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Updated 5:00 PM October 25, 2005
 

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University investments post strong gains in FY 2005

The University's endowment grew by $700 million to $4.9 billion in the fiscal year that ended June 30, benefiting from private gifts and a 19.1 percent investment return, David Brandon, chair of the Finance, Audit and Investment Committee of the Board of Regents, told the board Oct. 21.

Brandon highlighted the annual Report of Investments that showed the total value of the University's investments grew by $900 million to $7 billion.

"This report shows again that our long-term diversified approach continues to allow us to generate superior returns by adding value in strong markets and limiting losses during challenging markets," said Timothy P. Slottow, executive vice president and chief financial officer.

U-M's endowment, the largest element of the University's investment program, is the 11th largest in the country and the 4th largest among public universities.

The University adheres to a spending rule for endowment earnings in order to preserve their value over the long term, while also providing stable financial support for academic programs, research and patient care, Slottow said.

Each year, University departments are able to spend endowment distributions of 5 percent of the average three-year market value. Most of these expenditures are directed to programs that have been designated by the donors of the endowment funds.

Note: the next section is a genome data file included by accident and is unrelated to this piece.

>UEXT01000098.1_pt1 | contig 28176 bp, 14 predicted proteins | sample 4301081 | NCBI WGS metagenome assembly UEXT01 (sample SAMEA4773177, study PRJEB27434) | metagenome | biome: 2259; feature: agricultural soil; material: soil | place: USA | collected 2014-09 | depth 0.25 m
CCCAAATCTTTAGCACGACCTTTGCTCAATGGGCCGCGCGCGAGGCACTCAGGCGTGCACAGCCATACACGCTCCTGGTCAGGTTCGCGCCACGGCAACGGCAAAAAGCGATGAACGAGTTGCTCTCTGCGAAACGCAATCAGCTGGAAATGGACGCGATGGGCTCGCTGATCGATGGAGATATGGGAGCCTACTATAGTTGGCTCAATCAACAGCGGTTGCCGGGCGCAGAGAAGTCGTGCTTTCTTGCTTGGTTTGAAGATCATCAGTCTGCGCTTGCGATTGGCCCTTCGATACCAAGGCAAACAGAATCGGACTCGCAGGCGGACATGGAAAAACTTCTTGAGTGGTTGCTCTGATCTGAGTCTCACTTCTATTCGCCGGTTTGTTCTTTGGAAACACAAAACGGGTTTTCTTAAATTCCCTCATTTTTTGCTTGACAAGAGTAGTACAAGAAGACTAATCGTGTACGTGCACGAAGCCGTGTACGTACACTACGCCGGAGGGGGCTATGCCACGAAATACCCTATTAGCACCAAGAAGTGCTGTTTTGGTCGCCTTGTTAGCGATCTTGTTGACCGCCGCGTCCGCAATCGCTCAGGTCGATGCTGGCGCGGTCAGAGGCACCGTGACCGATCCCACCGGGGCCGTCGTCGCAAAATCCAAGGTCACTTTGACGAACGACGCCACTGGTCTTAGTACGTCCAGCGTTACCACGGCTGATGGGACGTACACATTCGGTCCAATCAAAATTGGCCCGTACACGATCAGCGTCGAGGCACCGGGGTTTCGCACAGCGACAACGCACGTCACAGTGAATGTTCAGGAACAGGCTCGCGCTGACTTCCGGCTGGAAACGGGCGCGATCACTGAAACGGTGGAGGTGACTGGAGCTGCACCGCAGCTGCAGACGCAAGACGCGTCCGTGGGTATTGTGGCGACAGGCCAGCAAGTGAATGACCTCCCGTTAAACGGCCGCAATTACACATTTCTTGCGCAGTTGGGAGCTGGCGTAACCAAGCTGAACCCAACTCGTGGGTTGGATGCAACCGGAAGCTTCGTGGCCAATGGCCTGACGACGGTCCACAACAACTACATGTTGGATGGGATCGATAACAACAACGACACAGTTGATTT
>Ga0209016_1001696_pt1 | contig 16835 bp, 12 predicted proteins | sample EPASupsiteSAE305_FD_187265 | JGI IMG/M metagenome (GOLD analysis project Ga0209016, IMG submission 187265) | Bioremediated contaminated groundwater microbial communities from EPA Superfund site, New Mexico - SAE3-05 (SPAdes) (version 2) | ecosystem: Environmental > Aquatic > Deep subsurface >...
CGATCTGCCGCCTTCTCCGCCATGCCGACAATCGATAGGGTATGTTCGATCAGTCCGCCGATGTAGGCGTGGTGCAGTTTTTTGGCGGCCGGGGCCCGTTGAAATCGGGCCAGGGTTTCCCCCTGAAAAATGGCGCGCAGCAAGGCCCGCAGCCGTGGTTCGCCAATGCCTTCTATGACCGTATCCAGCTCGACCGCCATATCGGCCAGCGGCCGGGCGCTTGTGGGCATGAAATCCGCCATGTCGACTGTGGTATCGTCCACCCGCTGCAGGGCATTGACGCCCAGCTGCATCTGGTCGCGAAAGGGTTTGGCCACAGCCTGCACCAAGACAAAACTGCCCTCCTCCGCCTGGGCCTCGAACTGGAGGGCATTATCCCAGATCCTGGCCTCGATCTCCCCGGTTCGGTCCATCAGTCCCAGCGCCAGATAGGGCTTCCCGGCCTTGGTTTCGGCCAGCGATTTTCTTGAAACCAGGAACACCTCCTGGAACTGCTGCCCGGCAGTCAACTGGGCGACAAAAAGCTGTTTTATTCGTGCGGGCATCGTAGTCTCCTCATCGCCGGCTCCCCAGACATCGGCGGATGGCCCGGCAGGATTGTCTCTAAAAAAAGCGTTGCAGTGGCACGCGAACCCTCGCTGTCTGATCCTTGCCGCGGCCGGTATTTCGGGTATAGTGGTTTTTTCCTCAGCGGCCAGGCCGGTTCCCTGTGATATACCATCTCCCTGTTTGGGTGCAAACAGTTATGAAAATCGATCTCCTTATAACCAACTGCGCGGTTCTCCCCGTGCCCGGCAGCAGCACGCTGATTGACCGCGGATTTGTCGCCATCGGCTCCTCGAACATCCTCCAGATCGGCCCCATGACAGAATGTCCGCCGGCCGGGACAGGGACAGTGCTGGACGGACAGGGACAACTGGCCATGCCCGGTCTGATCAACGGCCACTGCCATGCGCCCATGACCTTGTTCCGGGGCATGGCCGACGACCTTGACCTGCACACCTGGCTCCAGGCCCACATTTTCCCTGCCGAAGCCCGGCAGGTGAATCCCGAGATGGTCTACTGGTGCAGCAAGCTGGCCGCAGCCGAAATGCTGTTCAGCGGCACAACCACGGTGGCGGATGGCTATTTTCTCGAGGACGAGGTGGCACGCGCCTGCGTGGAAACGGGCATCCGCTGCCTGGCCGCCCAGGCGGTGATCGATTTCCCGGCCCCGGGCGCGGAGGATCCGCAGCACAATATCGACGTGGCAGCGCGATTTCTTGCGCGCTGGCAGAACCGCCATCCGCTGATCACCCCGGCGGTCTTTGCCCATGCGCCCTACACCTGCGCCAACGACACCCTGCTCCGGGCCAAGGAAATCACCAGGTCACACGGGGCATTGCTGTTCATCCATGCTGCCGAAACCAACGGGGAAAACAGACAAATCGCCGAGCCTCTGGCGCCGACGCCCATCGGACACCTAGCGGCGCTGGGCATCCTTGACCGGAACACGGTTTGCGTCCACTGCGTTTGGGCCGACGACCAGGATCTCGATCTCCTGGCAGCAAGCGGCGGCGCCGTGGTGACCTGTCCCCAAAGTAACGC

The endowment is invested primarily in a diversified set of equity-oriented investments, including common stocks, absolute return strategies, real estate, venture capital, private equity and energy assets. The endowment's investment mix has grown more complex over time as markets have become more specialized, and the University's larger pool of capital has permitted greater diversification and the implementation of more sophisticated strategies. "These trends are expected to continue," Slottow said.

Erik Lundberg, chief investment officer, said last year's performance was high by historical standards and was driven by broad investment gains made across the portfolio as most equity-oriented investments responded favorably to strong global economic growth and a low interest rate environment.

Lundberg said that while strong returns are welcome, he cautioned that the economic underpinnings that allowed for such high returns likely are not permanent. As recently as FY2002, the University experienced a negative investment return, and the average rate of return over a five-year period is 6.5 percent.

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